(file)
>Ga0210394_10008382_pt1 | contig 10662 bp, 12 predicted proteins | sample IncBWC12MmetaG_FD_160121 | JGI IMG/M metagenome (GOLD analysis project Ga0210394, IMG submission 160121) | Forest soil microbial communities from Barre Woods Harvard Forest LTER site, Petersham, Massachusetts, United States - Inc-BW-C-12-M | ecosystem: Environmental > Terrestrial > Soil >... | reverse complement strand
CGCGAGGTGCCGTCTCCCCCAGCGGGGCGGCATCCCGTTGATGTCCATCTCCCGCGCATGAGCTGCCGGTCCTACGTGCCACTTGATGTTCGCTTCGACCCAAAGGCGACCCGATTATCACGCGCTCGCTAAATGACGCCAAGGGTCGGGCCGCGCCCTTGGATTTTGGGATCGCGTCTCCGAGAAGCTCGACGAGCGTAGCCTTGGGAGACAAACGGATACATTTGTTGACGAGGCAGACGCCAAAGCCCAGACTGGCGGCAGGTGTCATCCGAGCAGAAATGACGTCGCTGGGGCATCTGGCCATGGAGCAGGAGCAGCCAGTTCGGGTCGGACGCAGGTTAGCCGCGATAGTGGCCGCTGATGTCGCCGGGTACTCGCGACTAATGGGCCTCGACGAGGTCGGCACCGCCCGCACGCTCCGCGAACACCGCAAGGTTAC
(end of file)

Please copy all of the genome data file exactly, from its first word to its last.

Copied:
>Ga0210394_10008382_pt1 | contig 10662 bp, 12 predicted proteins | sample IncBWC12MmetaG_FD_160121 | JGI IMG/M metagenome (GOLD analysis project Ga0210394, IMG submission 160121) | Forest soil microbial communities from Barre Woods Harvard Forest LTER site, Petersham, Massachusetts, United States - Inc-BW-C-12-M | ecosystem: Environmental > Terrestrial > Soil >... | reverse complement strand
CGCGAGGTGCCGTCTCCCCCAGCGGGGCGGCATCCCGTTGATGTCCATCTCCCGCGCATGAGCTGCCGGTCCTACGTGCCACTTGATGTTCGCTTCGACCCAAAGGCGACCCGATTATCACGCGCTCGCTAAATGACGCCAAGGGTCGGGCCGCGCCCTTGGATTTTGGGATCGCGTCTCCGAGAAGCTCGACGAGCGTAGCCTTGGGAGACAAACGGATACATTTGTTGACGAGGCAGACGCCAAAGCCCAGACTGGCGGCAGGTGTCATCCGAGCAGAAATGACGTCGCTGGGGCATCTGGCCATGGAGCAGGAGCAGCCAGTTCGGGTCGGACGCAGGTTAGCCGCGATAGTGGCCGCTGATGTCGCCGGGTACTCGCGACTAATGGGCCTCGACGAGGTCGGCACCGCCCGCACGCTCCGCGAACACCGCAAGGTTAC